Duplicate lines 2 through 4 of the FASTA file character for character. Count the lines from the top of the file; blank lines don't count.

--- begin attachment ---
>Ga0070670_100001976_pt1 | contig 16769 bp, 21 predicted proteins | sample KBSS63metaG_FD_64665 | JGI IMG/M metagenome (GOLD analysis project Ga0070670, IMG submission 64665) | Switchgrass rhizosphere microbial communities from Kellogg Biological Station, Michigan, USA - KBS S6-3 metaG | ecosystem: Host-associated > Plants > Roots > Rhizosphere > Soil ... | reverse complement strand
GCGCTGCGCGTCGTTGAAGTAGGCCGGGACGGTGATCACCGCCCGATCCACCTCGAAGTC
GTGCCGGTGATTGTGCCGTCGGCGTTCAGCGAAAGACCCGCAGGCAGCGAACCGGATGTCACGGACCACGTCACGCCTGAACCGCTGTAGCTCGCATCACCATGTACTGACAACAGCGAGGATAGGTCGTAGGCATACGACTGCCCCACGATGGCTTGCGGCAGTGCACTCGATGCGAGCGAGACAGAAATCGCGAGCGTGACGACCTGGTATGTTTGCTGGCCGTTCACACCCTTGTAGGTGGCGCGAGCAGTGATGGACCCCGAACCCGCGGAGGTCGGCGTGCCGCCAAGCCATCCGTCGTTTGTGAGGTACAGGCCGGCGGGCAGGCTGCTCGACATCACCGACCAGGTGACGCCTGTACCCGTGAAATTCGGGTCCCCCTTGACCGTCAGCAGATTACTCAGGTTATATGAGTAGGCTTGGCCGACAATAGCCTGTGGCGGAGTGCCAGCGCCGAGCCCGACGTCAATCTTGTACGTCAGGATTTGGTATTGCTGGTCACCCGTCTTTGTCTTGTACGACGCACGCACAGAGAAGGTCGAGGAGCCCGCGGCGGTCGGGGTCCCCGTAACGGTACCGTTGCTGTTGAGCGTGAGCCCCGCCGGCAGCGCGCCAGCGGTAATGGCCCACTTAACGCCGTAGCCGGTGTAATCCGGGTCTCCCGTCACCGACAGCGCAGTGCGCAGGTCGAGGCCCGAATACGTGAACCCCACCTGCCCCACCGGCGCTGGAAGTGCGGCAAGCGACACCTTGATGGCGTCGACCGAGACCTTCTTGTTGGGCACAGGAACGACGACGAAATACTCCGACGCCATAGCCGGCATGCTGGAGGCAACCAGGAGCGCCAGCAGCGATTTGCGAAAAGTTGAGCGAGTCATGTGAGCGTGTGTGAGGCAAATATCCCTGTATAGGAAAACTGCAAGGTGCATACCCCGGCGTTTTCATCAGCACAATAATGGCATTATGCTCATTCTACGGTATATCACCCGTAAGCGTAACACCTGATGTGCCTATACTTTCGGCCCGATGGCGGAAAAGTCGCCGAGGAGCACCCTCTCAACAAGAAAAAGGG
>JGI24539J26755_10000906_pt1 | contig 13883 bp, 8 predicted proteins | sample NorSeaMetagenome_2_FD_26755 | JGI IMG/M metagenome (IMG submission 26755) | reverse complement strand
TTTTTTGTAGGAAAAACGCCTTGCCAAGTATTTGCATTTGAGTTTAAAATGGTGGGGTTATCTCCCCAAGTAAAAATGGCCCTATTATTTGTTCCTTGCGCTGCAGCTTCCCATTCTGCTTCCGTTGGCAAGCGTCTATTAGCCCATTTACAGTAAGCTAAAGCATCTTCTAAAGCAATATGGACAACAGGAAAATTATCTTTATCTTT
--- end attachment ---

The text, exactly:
GCGCTGCGCGTCGTTGAAGTAGGCCGGGACGGTGATCACCGCCCGATCCACCTCGAAGTC
GTGCCGGTGATTGTGCCGTCGGCGTTCAGCGAAAGACCCGCAGGCAGCGAACCGGATGTCACGGACCACGTCACGCCTGAACCGCTGTAGCTCGCATCACCATGTACTGACAACAGCGAGGATAGGTCGTAGGCATACGACTGCCCCACGATGGCTTGCGGCAGTGCACTCGATGCGAGCGAGACAGAAATCGCGAGCGTGACGACCTGGTATGTTTGCTGGCCGTTCACACCCTTGTAGGTGGCGCGAGCAGTGATGGACCCCGAACCCGCGGAGGTCGGCGTGCCGCCAAGCCATCCGTCGTTTGTGAGGTACAGGCCGGCGGGCAGGCTGCTCGACATCACCGACCAGGTGACGCCTGTACCCGTGAAATTCGGGTCCCCCTTGACCGTCAGCAGATTACTCAGGTTATATGAGTAGGCTTGGCCGACAATAGCCTGTGGCGGAGTGCCAGCGCCGAGCCCGACGTCAATCTTGTACGTCAGGATTTGGTATTGCTGGTCACCCGTCTTTGTCTTGTACGACGCACGCACAGAGAAGGTCGAGGAGCCCGCGGCGGTCGGGGTCCCCGTAACGGTACCGTTGCTGTTGAGCGTGAGCCCCGCCGGCAGCGCGCCAGCGGTAATGGCCCACTTAACGCCGTAGCCGGTGTAATCCGGGTCTCCCGTCACCGACAGCGCAGTGCGCAGGTCGAGGCCCGAATACGTGAACCCCACCTGCCCCACCGGCGCTGGAAGTGCGGCAAGCGACACCTTGATGGCGTCGACCGAGACCTTCTTGTTGGGCACAGGAACGACGACGAAATACTCCGACGCCATAGCCGGCATGCTGGAGGCAACCAGGAGCGCCAGCAGCGATTTGCGAAAAGTTGAGCGAGTCATGTGAGCGTGTGTGAGGCAAATATCCCTGTATAGGAAAACTGCAAGGTGCATACCCCGGCGTTTTCATCAGCACAATAATGGCATTATGCTCATTCTACGGTATATCACCCGTAAGCGTAACACCTGATGTGCCTATACTTTCGGCCCGATGGCGGAAAAGTCGCCGAGGAGCACCCTCTCAACAAGAAAAAGGG
>JGI24539J26755_10000906_pt1 | contig 13883 bp, 8 predicted proteins | sample NorSeaMetagenome_2_FD_26755 | JGI IMG/M metagenome (IMG submission 26755) | reverse complement strand